Tommaso isn’t the latest Paolo Sorrentino film. But for the first hour, Abel Ferrara lulls you into thinking he’s adopted that Italian filmmaker’s watchfulness and ease of movement. The camera ambles through the same Roman streets that Sorrentino’s solitary writer does in his Oscar-winning film The Great Beauty (2013). The light, especially at night, is liquid and full of hidden depths that the main character Tommaso (Willem Dafoe) deliberately avoids or passes by without noticing. Ferrara omits the history of the place by concentrating on the homely residential architecture, neighborhood shops and parks. He departs from Sorrentino — and their cinematic forebear Federico Fellini — as he begins to follow Tommaso on a humdrum daily routine. The Trevi Fountain, along with other notable landmarks like Anita Ekberg, are nowhere in sight.
The director introduces Tommaso in this contemporary European setting as he makes his way to an Italian language class. He conjugates irregular verbs, then stops by the grocer’s before heading home to his Moldavian girlfriend, Nikki (Cristina Chiriac), and their daughter, Deedee (Anna Ferrara). Though nothing is stated or confirmed in the script, they appear to have an open relationship. Their conversations are so banal it’s hard to imagine they have anything in common besides caring for Deedee.
When they’re in the same room, Tommaso and Nikki don’t behave like a believable couple. Part of the problem stems from the language barrier. As Dafoe slowly builds up steam in character, Chiriac, this film’s great beauty, takes an infinitely more casual approach to being filmed. Nikki’s character is a sketch, both underwritten and underacted.
Ferrara, who also wrote the script, is presenting a sardonic take on autobiographies made by auteurs. This is his response to The Great Beauty and Fellini’s 8 ½ (1963), movies meant to document the male creative process and the women in their lives. Tommaso, too, is a filmmaker. He teaches an acting class where he flirts with his pretty students and reveals the mysteries of their profession. They must find a balance between abandonment and control. But balance doesn’t seem to be his strong point. At home in his elegant, spacious flat, he works on a storyboard that’s shot in tremulous close-ups. Dafoe intensifies and lowers his voice while he reads the cues to his script in progress. For those few moments, the audience gets a glimpse inside of Tommaso’s troubled mind.
What we see tells us that this charming Roman daydream is not what it seems. Tommaso watches disturbing videos of bears attacking people so he can include that sense of terror in his film. Why does he want to tell this particular story? Ferrara provides no information about his past. Is he a successful director? Famous? He’s wealthy enough to live comfortably, supporting a wife and child, without either of them having to hold down a 9-5 job. This freedom unleashes his imagination and contributes to his unraveling.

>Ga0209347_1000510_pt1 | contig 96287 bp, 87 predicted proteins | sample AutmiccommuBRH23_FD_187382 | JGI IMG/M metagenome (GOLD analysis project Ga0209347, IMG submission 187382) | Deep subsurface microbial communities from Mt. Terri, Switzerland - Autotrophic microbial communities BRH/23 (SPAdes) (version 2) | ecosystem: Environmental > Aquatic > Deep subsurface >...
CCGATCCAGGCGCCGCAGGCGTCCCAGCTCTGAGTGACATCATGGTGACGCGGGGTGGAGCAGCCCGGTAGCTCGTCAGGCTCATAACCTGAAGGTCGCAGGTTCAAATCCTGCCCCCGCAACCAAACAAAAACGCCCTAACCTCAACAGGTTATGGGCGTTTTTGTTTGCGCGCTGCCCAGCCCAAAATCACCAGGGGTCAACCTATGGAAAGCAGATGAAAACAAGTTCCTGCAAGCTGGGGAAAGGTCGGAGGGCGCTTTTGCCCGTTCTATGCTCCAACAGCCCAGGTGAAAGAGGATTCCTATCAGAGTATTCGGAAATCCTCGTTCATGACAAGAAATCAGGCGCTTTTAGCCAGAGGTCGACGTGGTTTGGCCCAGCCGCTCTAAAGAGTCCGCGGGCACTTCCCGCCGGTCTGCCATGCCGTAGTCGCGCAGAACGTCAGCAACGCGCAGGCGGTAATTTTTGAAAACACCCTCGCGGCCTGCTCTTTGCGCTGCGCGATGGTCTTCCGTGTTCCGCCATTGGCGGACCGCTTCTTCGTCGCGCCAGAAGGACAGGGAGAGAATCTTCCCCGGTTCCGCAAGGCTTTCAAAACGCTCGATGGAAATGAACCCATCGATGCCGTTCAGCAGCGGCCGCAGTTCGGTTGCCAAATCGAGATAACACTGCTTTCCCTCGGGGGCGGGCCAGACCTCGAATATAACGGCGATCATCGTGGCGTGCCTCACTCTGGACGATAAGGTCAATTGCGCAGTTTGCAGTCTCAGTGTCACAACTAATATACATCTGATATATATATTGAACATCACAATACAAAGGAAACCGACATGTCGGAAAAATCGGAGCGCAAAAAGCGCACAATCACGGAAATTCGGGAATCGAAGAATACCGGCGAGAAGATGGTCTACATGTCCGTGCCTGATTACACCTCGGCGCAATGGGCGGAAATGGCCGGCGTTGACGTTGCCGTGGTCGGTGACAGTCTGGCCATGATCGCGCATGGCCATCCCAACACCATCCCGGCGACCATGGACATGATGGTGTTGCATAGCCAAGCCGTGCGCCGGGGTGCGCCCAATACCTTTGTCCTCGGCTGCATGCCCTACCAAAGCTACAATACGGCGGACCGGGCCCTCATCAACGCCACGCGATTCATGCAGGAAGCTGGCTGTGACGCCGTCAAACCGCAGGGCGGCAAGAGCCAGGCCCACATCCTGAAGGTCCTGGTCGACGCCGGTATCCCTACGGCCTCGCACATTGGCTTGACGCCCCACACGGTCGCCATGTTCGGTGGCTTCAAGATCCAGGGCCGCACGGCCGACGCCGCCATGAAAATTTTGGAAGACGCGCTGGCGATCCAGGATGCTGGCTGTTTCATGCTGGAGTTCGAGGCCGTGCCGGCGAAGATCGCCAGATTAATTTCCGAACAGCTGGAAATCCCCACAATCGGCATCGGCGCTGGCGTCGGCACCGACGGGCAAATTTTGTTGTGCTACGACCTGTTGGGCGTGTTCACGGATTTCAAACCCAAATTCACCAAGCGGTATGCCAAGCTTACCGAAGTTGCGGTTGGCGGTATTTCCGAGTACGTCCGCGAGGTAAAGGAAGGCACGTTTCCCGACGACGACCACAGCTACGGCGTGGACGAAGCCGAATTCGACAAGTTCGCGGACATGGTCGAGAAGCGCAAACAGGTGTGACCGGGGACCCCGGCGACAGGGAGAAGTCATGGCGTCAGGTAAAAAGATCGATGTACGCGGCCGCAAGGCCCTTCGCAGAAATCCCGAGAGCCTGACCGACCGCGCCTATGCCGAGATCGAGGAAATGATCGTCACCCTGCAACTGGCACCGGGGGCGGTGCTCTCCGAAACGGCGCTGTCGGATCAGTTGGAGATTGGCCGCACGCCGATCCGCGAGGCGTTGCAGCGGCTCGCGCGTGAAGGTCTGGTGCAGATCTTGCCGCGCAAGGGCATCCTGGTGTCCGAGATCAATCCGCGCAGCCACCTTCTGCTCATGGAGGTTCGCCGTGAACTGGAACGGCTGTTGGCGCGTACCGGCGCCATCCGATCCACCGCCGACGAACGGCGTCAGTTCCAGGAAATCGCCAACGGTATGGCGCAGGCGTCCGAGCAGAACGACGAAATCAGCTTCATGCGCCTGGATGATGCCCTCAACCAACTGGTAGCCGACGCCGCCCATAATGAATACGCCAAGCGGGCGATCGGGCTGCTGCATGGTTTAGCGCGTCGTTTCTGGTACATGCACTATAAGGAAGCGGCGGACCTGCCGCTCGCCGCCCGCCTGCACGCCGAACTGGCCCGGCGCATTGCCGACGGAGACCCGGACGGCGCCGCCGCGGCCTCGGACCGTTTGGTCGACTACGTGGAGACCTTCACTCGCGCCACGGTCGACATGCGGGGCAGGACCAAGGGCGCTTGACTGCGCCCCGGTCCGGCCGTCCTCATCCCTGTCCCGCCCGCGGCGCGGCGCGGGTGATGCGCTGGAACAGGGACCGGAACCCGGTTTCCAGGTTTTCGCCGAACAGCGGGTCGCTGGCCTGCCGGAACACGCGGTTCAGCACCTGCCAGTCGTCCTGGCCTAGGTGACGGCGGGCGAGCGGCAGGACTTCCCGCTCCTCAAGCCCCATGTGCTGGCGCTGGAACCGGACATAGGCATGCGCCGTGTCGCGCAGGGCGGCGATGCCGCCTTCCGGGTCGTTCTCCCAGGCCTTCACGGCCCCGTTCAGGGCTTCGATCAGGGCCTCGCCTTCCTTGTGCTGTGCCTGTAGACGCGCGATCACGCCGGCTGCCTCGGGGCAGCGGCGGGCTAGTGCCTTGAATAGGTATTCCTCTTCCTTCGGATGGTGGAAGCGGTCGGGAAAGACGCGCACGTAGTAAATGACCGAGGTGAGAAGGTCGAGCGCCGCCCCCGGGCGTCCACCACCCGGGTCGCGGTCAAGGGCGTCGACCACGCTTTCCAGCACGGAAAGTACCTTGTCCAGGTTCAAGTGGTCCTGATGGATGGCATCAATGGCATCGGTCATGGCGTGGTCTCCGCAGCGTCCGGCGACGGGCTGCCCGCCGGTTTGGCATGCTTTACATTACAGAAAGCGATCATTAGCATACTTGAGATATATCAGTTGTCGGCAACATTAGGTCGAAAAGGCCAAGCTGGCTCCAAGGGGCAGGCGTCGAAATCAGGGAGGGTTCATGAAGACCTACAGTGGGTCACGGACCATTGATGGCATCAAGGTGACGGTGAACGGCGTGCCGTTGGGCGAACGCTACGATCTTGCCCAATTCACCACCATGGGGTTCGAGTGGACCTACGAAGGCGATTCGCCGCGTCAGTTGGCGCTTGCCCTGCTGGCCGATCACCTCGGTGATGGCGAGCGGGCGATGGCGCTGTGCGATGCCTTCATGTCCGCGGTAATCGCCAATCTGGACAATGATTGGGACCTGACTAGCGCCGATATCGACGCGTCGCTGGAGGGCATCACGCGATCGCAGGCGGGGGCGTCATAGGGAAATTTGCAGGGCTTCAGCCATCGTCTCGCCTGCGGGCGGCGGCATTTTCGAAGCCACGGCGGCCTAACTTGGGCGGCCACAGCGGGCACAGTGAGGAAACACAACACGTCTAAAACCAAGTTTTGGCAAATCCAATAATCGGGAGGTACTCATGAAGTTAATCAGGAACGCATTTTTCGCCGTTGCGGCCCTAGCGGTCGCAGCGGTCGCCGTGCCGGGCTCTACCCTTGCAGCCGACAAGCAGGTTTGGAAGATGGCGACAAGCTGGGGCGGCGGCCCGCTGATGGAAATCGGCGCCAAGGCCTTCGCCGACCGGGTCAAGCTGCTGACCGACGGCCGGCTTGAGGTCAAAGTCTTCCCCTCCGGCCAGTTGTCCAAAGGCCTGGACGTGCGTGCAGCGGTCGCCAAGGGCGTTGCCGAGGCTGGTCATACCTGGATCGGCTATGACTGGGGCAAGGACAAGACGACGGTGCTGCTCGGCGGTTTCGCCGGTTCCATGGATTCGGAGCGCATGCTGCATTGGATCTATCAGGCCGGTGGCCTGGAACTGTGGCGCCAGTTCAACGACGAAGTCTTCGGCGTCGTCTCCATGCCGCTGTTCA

Sorrentino’s visions of a glittering, rotting demimonde evoke Fellini’s decadence and his character’s ribald, sensual fantasies. Ferrara’s presentation of an artist’s breakdown though is devoid of bodily pleasures and rife with paranoia. Tommaso sees Nikki making out with a man in public. Or thinks he does. The woman’s hair looks the same as Nikki’s but the director doesn’t show her face. Visibly in turmoil about what he witnessed, Tommaso never talks about it. When he does finally get angry with her, it’s because she makes dinner for herself without asking him if he’s hungry. His tantrum feels out of proportion to the faux pas, even if it is a selfish move on Nikki’s part.
At this point, we’ve got both feet planted back in Ferrara-land. That we’re in Rome no longer matters. Violence is the territory that this director explores with a mix of cynicism and pleasure. In this case, the violence is emotional and not actualized. Having worked together on several previous films, Dafoe is at ease in this milieu. As Tommaso, the corners of his mouth arch down with increasing frequency. It’s the actor’s way of telling us that despair and confusion are starting to inhabit his soul by way of his facial tissue.
But the primary failure here, along with the implausible central relationship, is that the depiction of Tommaso’s fragile psychological state, and his descent into madness, isn’t new or improved. The list of white male artists going mad on screen is long and topped by films like David Cronenberg’s Naked Lunch and the Coen brothers’ Barton Fink. With Tommaso, Ferrara may have finally closed the door on this genre. In the last scene, he pays homage to one of Dafoe’s famous roles from another director’s movie. Instead of carefully leading us out of the domestic drama and the mode of realism he had established for Tommaso, Ferrara punks the audience with overwrought symbolism. After a spectral viewing party, Fellini’s ghost is either laughing in his Catholic gravesite or waving a handful of script notes above ground to get Ferrara’s attention.